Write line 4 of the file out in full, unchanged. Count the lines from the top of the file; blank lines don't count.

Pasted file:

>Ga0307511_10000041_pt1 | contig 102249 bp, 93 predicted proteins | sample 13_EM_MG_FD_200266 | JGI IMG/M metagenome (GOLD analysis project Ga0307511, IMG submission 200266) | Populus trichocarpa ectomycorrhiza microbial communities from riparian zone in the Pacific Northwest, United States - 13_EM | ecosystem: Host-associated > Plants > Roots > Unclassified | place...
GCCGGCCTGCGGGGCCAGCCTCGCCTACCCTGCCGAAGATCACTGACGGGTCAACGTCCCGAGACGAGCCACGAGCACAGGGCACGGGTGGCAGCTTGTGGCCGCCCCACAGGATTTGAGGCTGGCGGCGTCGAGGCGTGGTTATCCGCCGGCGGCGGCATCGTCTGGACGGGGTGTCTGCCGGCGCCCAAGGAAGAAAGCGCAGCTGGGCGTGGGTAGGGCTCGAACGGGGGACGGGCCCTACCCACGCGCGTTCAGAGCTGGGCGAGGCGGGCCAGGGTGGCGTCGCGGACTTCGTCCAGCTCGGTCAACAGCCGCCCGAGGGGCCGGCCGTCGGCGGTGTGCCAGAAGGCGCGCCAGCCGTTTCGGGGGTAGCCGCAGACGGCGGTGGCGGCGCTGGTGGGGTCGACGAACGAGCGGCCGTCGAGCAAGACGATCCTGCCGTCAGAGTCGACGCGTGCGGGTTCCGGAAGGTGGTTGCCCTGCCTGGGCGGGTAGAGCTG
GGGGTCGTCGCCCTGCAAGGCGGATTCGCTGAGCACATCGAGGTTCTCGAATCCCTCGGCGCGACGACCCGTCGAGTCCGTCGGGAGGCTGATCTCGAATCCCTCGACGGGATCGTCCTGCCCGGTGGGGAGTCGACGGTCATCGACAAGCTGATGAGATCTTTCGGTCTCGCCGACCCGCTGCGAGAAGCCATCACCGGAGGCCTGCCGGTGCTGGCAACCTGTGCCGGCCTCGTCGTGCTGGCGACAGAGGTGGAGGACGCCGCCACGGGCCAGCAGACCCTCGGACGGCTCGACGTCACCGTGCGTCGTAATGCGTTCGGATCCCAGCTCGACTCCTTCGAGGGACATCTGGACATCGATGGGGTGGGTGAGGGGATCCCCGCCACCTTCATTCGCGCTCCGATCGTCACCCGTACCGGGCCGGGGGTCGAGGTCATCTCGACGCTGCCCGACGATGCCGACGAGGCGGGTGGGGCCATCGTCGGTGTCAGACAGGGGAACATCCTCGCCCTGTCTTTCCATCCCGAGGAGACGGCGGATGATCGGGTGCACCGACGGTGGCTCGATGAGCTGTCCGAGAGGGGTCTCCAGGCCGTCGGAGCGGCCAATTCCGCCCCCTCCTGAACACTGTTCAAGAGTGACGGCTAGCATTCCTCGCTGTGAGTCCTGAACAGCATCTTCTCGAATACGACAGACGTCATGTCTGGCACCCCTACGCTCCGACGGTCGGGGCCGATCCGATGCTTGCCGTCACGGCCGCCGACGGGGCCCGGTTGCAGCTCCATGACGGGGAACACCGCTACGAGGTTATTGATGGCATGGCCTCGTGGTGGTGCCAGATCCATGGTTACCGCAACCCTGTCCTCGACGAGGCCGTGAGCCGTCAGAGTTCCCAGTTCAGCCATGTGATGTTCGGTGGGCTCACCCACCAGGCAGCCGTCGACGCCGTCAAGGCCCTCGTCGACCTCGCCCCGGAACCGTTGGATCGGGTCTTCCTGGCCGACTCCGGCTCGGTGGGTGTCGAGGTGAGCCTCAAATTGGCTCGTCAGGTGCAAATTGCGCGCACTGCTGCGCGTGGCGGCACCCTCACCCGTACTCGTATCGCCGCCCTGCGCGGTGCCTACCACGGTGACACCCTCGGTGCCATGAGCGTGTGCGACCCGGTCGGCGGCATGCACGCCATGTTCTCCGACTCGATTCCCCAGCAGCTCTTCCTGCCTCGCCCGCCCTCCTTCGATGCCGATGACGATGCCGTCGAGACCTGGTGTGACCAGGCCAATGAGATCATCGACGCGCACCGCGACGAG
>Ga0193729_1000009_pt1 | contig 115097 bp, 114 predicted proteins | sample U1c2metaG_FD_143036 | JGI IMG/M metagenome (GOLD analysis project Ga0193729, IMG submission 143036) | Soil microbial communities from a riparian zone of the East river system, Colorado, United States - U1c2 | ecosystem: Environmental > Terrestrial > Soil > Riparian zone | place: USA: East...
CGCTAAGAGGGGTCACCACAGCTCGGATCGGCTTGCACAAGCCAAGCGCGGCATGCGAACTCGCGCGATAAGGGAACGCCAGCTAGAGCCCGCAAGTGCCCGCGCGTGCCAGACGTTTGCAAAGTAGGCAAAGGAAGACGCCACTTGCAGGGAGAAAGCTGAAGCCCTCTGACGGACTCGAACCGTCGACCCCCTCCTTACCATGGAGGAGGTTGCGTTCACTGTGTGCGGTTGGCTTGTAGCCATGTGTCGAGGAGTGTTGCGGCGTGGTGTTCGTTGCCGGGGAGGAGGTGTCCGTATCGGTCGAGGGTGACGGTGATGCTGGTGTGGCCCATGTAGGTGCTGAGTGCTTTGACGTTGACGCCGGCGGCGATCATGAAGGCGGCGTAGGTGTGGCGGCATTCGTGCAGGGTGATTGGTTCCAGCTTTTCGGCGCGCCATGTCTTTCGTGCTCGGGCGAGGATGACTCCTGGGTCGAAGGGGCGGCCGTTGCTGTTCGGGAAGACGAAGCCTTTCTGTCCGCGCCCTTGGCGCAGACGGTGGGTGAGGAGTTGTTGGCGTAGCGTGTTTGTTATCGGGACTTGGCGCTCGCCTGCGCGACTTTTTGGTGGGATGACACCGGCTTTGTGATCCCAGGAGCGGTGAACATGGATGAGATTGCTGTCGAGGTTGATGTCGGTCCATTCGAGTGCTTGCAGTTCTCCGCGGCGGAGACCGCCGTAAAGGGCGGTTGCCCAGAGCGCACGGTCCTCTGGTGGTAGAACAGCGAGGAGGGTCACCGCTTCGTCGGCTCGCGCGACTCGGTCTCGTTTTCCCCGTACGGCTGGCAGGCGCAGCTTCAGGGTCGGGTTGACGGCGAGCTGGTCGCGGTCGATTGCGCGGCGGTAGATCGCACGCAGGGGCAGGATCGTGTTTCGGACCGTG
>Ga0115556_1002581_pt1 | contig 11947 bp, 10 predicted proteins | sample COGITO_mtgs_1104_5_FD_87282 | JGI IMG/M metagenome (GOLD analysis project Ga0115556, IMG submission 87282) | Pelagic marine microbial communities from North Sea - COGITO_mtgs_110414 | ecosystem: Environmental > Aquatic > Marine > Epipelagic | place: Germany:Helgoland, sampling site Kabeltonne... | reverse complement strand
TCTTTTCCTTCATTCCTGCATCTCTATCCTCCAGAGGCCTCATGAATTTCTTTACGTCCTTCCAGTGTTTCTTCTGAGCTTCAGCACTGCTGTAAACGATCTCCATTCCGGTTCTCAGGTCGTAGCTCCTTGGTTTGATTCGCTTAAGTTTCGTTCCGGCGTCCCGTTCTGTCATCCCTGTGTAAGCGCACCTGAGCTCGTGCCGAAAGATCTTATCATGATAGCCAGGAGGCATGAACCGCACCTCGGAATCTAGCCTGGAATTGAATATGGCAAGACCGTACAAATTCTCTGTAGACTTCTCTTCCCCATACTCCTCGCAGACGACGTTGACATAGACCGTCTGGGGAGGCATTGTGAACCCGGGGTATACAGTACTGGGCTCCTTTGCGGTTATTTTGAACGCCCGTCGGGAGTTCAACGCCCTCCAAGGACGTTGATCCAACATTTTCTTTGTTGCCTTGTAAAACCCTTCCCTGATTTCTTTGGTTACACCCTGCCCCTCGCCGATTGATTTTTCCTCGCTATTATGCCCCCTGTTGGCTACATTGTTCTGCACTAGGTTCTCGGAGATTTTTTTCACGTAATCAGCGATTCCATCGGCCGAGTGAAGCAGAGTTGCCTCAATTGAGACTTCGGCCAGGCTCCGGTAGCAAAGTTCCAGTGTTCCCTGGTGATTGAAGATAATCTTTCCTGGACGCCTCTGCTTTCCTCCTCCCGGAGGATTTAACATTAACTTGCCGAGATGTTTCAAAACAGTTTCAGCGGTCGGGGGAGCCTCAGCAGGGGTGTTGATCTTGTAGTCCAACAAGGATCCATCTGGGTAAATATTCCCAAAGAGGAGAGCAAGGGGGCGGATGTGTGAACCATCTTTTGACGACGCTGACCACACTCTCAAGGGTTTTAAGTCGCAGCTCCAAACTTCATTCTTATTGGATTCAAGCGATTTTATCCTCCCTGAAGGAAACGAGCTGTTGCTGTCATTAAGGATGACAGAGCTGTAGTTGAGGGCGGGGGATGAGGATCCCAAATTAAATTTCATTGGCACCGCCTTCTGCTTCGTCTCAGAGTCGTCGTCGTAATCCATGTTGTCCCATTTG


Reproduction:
>Ga0193729_1000009_pt1 | contig 115097 bp, 114 predicted proteins | sample U1c2metaG_FD_143036 | JGI IMG/M metagenome (GOLD analysis project Ga0193729, IMG submission 143036) | Soil microbial communities from a riparian zone of the East river system, Colorado, United States - U1c2 | ecosystem: Environmental > Terrestrial > Soil > Riparian zone | place: USA: East...